The only light at the end of the tunnel was a trip to Thailand and Malaysia. Thailand for a friend’s wedding, Malaysia just for myself. Ahead of the trip I found myself feeling nervous. The “can find home anywhere” part of me was rusty and out of touch. I was lucky to have a seasoned traveller friend with me for the first few days in Bangkok and then a tight wedding itinerary in Phuket before I was left to my own devices in Kuala Lumpur. Deep breaths.
As I walked towards that immigration line in the Bangalore airport, it all started to come back to me. Years of saying “I’m studying in Atlanta” or “I’m working in the US” or “I’m accompanying my brother to the US”, it all came back. It hadn’t changed all that much.
Landing in Bangkok was a blast of happy chemicals flooding my brain. A new visa, a new stamp in my passport, a new currency in my wallet, a new language on the sign boards.
The next few days were bliss and my friend and I traipsed around Chinatown, night markets, temples, and palaces. I was wide eyed and naive again. The intoxication of newness hit me like a train. I was nostalgic about the feeling of newness. A strange combination. I fumbled through new notes, trying to differentiate the 5s from the 10s, I used google translate for the first time since I had been in Spain, I ate things that seduced my pallet and upset my stomach. I was in heaven.
A few days later we went to Phuket and it was a whirlwind of meeting old friends, making new friends, dancing, and celebrating the newly married couple. Their wedding was on the beach at sunset in Nai Yang Beach. It was like we were in a photoshoot or some kind of fantastic hallucination. It felt unreal. And before I knew it I was off to Kuala Lumpur on my own.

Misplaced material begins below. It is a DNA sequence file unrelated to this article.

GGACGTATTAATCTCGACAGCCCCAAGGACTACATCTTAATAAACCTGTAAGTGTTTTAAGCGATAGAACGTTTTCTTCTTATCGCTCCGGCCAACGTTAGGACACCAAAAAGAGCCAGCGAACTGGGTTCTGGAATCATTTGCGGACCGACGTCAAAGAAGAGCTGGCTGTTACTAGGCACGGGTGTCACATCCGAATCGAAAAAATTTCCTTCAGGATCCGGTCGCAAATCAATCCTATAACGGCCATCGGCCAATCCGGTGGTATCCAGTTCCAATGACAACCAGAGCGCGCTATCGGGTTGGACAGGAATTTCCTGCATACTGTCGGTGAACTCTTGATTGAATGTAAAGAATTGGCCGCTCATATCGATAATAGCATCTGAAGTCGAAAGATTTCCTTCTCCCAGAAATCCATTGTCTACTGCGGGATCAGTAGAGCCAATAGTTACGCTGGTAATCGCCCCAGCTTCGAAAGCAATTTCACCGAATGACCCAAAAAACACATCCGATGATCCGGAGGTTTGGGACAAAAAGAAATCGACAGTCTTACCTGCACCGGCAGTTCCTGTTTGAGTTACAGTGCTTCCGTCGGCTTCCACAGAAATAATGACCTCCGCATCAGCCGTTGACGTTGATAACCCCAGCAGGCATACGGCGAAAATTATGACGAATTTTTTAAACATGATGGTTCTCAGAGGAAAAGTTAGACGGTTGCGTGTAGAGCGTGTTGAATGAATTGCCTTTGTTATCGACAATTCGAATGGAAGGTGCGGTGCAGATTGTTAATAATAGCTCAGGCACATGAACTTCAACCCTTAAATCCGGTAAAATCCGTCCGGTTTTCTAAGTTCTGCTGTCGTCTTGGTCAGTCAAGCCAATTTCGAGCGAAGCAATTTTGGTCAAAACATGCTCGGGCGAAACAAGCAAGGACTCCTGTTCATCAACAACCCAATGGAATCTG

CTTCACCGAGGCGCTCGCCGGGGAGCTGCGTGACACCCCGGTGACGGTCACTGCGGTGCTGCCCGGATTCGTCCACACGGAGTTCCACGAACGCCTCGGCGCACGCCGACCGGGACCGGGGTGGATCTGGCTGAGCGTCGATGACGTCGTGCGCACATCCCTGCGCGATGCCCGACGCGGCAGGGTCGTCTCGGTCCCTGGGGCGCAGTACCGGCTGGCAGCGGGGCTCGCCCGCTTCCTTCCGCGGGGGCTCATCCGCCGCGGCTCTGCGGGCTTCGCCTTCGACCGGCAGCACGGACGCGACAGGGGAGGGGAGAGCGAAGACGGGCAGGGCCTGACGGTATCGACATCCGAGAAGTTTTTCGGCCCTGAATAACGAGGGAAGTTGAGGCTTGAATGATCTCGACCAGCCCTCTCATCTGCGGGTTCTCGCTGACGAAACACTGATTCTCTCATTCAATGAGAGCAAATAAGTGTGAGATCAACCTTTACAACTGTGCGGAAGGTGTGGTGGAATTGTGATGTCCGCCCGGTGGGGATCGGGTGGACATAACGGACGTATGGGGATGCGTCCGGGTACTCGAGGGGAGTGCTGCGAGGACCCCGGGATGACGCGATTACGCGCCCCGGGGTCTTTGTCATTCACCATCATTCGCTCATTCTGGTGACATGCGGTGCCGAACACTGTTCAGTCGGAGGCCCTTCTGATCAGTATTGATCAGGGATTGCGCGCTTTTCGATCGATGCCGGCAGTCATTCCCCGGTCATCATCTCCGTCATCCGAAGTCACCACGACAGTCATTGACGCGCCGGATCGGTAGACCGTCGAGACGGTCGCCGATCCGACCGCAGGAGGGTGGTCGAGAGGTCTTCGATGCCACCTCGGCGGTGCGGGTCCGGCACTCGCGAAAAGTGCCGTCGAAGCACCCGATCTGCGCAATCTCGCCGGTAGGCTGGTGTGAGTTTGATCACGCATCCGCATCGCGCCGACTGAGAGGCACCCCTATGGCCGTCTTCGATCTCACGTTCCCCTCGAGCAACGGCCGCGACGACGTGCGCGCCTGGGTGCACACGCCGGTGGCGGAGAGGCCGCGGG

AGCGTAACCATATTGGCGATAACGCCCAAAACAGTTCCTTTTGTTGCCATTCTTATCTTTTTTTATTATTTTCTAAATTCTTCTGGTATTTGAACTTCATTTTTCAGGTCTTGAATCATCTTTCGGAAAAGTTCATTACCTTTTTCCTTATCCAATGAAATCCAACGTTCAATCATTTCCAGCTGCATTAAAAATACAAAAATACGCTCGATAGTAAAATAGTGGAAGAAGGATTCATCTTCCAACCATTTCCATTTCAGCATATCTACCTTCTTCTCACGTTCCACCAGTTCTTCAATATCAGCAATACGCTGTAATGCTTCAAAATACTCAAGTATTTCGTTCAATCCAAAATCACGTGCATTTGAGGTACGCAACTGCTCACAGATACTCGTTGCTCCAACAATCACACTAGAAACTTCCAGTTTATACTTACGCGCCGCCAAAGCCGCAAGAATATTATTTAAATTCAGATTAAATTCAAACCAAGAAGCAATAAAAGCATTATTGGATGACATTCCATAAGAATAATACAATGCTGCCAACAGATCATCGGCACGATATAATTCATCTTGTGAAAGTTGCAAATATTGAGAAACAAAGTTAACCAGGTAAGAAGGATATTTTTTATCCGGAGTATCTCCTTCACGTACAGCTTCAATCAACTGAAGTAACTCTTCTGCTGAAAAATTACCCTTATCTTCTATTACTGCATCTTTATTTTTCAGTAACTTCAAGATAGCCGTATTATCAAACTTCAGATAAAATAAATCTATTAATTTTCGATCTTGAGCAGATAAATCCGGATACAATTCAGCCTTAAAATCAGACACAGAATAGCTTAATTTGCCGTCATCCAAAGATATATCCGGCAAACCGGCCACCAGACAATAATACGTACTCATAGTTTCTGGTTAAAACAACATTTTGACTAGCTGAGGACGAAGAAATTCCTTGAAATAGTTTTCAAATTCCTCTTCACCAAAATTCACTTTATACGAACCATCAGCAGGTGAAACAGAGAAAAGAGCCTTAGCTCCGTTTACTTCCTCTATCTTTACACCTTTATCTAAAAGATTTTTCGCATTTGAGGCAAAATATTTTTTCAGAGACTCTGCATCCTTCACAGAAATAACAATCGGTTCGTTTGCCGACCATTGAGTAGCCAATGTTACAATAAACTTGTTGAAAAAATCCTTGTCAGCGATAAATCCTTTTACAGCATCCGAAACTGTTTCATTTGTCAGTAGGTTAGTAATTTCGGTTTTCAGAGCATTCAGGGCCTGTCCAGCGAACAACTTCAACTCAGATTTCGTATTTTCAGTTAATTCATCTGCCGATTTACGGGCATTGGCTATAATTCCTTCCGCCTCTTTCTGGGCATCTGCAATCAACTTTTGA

I love travelling solo because it gives me the mind space to really feel and experience and process everything. I spent three days there soaking it all in. The kinds of cars and bikes on the road, the pace at which people walked, the places people ate, I was surrounded by newness again and was intoxicated by it. But Kuala Lumpur was in stark contrast to both Bangkok and Phuket.
Being in KL made me feel like the places I had been to before this were curated for tourists. It was just foreign enough to be exciting. It was just oriental enough to be worth spending money on. All while being safe and modern. It was carefully placed in walkable clusters for tourists to easily get from one hub to another. Everything was easily connected by quick ride share scooter rides, no helmet needed. It was all knick knacks and ‘exotic’ foods, set in streets with upscale restaurants and dive bars.
Those places were PACKED with Europeans, Americans, and Australians. White people, mostly. Girls groups, boys groups, couples, backpackers. It was designed to be visited. It was curated for maximum spending all while saying “Omg it’s so much cheaper here” when converting from USD.